Distributed Teams Feasible, Need to Invest in Upskilling Low-Skilled Workers

Pedro Oliveira, co-founder of Landing.jobs (Photo by Via News)

The COVID-19 experience, which forced teams worldwide to work from home, proved that having distributed teams involving high-skilled workers is totally feasible, says an entrepreneur.

In an interview with Via News, Pedro Oliveira, co-founder of Landing.jobs, also said the parties concerned, including governments, have to invest more in reskilling and upskilling low-skilled workers to help protect their jobs.

Landing.jobs is a candidate-driven tech career marketplace dedicated to connecting digital professionals with the right companies across Europe.

Landing.jobs is a candidate-driven tech talent marketplace. (Photo credit: Landing.jobs)
Landing.jobs is a candidate-driven tech talent marketplace. (Photo credit: Landing.jobs)

Here are excerpts of the interview:

Q: what has been changing in the tech talent world since the coronavirus pandemic, especially when it comes to how talents meet employers?

There has been a bit of a shift in the marketplace. What has happened is that there’s less supply of jobs so there are fewer companies hiring.

There’s been a lot of hiring freezes, layoffs, or companies just postponing and sometimes even canceling hires that they had already committed to.

So there’s a bit of a downsize on the supply side, which is the jobs, and also there’s more active talent available in the market. I’ll explain the difference between active and passive talent.

Passive talents are people that are employed in companies and are not actively looking for a new role in another company.

What happened after COVID-19 is that not only is there is less supply of jobs but also, from the talent side, the passive talent is even more passive.

So the people who have jobs are sticking to it, but, on the other hand, there are more people actively looking for jobs.

It’s not gonna be harder for companies to attract talent unless it’s really top talent, but it’s gonna be harder for them to evaluate the talent.

So I think that’s the biggest change in the tech talent market we have observed since COVID-19.

Q: What are employers looking for at the moment. Have their expectations changed?

With the ones we are working with and the ones still hiring, it’s pretty much the same. It’s just that they know they have more bargaining power when it comes to things like salary negotiations.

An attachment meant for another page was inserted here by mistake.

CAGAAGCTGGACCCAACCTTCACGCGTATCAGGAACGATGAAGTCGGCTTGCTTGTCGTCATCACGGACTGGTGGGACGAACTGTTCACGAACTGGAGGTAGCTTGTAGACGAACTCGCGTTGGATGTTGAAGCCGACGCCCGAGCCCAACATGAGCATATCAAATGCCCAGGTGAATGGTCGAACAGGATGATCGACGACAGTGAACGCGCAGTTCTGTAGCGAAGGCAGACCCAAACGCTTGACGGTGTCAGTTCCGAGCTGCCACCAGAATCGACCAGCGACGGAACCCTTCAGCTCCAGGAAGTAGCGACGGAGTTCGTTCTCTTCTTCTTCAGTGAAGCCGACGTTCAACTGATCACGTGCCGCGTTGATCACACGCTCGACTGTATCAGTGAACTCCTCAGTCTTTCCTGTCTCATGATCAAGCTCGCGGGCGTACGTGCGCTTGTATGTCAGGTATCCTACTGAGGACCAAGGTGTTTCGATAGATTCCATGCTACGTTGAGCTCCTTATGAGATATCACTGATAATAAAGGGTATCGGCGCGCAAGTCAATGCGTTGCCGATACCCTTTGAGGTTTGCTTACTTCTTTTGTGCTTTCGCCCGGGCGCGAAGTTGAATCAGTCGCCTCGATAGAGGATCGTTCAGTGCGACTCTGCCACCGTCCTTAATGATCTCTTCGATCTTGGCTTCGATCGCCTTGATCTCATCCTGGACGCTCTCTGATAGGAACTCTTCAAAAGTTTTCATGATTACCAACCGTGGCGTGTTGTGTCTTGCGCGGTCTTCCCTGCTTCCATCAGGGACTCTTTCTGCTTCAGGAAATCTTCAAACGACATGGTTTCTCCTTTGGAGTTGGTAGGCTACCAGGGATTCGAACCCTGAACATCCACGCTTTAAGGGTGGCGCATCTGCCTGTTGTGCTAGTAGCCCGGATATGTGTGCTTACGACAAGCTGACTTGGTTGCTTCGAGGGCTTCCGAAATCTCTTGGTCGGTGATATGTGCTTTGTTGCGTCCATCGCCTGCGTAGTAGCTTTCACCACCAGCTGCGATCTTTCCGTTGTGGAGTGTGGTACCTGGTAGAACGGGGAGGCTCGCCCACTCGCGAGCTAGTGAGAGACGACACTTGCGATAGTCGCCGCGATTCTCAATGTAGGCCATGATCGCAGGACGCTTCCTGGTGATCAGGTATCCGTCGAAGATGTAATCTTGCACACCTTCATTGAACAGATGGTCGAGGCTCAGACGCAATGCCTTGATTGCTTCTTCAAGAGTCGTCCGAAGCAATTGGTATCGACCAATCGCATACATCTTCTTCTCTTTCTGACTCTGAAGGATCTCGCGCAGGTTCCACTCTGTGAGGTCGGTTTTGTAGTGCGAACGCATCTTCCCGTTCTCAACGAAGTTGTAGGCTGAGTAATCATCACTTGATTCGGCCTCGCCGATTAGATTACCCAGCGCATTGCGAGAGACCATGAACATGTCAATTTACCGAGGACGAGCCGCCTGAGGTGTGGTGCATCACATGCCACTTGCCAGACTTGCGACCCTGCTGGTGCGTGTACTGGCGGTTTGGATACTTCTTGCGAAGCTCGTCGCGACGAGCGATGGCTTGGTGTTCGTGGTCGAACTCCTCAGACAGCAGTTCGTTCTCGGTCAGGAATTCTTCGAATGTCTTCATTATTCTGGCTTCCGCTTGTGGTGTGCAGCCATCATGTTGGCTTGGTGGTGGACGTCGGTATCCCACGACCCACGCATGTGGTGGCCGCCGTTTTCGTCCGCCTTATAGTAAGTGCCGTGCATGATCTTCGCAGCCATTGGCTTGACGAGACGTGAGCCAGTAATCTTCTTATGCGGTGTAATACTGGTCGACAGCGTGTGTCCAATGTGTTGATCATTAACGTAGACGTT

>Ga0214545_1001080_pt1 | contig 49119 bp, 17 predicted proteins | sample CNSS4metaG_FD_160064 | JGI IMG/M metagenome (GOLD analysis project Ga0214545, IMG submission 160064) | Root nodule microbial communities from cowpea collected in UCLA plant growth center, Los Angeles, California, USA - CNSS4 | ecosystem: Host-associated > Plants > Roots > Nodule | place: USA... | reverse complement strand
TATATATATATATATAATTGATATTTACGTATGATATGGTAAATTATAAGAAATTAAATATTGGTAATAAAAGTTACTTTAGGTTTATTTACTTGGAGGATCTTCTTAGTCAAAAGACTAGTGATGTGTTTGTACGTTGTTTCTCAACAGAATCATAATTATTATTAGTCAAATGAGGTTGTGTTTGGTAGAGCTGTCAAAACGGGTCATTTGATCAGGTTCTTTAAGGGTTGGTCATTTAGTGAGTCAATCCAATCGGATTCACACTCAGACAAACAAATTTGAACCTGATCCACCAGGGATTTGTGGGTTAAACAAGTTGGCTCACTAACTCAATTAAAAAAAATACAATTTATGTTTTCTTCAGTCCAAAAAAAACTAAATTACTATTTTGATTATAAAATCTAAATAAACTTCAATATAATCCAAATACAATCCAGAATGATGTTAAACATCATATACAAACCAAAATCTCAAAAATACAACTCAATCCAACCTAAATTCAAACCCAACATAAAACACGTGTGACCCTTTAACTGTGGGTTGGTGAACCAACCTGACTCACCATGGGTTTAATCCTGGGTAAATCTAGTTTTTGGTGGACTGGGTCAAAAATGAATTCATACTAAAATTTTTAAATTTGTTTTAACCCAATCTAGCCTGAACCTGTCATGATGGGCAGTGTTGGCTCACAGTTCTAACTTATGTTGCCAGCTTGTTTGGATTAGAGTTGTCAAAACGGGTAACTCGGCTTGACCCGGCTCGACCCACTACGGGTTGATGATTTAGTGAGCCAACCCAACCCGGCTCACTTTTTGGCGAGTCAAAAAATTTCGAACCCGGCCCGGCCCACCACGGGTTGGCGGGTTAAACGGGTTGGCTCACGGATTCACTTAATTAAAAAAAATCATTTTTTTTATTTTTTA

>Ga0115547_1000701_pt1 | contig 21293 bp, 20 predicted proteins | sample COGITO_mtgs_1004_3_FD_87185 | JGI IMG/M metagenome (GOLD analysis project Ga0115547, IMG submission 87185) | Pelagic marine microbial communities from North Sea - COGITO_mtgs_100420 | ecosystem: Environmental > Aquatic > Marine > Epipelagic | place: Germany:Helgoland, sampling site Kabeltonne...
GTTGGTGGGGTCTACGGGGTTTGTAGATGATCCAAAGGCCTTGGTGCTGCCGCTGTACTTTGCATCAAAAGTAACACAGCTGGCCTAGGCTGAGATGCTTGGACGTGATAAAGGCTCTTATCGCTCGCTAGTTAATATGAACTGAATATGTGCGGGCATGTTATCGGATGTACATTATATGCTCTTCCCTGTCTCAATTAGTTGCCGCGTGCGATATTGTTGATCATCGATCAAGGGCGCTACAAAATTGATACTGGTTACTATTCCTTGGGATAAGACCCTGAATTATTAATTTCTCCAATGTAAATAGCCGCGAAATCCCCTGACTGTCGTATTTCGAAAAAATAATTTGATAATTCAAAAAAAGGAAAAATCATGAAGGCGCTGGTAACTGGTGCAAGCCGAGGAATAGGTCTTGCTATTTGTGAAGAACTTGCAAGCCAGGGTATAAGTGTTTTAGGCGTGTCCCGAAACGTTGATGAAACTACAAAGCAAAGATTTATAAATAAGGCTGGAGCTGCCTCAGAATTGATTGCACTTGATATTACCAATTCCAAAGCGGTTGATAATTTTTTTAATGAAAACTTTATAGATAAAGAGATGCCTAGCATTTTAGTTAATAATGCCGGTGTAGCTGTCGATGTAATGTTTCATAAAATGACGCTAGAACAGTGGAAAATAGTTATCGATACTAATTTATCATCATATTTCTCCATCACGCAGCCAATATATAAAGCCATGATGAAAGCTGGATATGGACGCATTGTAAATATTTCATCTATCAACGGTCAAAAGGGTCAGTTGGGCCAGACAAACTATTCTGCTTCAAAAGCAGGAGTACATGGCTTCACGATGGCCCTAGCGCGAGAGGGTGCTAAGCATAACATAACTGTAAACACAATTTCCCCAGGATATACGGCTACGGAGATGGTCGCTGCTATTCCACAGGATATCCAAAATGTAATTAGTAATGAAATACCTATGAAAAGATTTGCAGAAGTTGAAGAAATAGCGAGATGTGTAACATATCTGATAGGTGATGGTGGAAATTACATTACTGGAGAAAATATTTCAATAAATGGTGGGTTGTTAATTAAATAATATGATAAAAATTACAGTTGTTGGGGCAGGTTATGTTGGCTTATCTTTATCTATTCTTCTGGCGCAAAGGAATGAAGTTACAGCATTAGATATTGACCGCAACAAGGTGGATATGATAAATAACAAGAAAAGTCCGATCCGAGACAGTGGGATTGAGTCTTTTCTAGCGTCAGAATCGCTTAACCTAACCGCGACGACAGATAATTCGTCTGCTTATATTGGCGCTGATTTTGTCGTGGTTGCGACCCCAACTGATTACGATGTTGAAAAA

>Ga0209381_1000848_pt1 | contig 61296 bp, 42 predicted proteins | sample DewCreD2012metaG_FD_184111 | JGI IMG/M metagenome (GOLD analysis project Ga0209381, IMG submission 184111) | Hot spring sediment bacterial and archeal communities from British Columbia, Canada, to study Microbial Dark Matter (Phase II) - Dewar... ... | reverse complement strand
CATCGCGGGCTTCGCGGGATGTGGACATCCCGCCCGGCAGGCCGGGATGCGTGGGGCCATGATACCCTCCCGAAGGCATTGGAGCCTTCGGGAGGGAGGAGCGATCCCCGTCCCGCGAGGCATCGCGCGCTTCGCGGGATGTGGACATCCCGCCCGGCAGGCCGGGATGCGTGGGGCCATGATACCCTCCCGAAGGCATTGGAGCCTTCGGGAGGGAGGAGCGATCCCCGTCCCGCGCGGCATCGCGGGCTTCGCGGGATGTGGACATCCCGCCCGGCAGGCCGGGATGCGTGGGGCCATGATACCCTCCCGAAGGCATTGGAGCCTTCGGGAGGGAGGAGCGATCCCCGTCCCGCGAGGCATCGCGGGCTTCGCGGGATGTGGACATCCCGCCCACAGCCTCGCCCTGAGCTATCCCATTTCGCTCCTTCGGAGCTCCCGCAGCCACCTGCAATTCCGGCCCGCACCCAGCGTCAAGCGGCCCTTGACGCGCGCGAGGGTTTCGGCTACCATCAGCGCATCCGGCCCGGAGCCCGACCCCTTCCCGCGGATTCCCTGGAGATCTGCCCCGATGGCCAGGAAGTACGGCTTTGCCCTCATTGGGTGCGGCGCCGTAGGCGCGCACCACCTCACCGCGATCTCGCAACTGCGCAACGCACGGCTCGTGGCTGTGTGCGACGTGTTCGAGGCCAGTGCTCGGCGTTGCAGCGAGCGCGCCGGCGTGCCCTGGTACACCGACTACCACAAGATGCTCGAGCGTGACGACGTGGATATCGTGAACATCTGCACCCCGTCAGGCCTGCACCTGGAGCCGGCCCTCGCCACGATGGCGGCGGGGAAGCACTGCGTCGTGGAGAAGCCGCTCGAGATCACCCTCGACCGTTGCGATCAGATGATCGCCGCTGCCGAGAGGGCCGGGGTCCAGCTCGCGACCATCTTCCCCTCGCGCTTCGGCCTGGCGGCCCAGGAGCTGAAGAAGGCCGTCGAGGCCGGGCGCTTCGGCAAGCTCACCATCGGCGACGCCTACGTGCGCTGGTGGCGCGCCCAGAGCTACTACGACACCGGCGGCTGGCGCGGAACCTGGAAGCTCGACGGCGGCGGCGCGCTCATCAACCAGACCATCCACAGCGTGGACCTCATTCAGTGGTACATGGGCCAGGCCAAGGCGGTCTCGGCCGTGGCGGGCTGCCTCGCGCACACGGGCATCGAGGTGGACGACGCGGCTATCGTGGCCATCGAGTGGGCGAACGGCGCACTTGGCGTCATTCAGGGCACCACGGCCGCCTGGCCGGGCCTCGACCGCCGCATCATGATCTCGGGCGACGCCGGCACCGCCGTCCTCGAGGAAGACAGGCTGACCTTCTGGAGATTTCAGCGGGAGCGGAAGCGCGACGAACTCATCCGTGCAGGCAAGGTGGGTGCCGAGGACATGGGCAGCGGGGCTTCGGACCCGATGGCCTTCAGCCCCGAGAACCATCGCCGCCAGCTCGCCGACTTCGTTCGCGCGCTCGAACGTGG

So companies know they have the upper hand, especially when dealing with people who have been recently laid off.

That’s the state of the market at the moment, but there’s not been a big change in terms of how things get done.

Q: Many people are working remotely now. Do you think it is a real trend or is it just a temporary one that has come out of necessity?

We’ve surveyed our client base and a big chunk of them—over 30 percent—said they are gonna change their remote work policies during and after COVID-19. We’re gonna do the same at our company.

From the talent side of things—and I’m just focusing on high-skilled workers—we’ve basically proven that it’s still possible to do a lot of work while working remotely.

Obviously, there’s a lack of efficiency or effectiveness of working from home now due to the current situation, from a mental perspective and also because some people have their kids at home or have only a temporary office space at home like me.

So we do understand that but definitely, the market is gonna change. I strongly believe that, and we are there to support that change.

Q: Apart from remote working, what are some trends that will come out of this situation. How do you see the future of work in general?

I always have a positive view of the future of work. I believe we proved with this that we can have distributed teams, and I’m talking about high-skilled workers.

Things will change. So companies are gonna introduce changes, and this means that high-skilled talent will be able to move out of big cities and have a better quality of life while earning the same amount of money.

Also, they will be able to work fewer hours, like four days a week, or work in a place where costs are lower. So high-skilled talent wins.

On the other side, we have low-skilled workers who were already under pressure from the automation and digitalization in the workplace.

I think we—I mean individuals, companies, and governments—are gonna have to invest a lot more in reskilling and upskilling these people, otherwise, they will lose their jobs.

Q: Would you please share some tips with us about remote working. How can it be made more effective?

Empathic communication is really important. So be understanding of people who are going through a tough period.

And when you communicate to them, both orally or in the written format, say what you want to say in a simple, direct manner.

I reckon this is easier in certain cultures compared to others. For instance, it might be easier for a Dutch person to be more direct and straightforward than let’s say a Portuguese person.

But we have to make that jump you. I think just being aware of this issue is the first step. At the same time, we have to be understanding of others.

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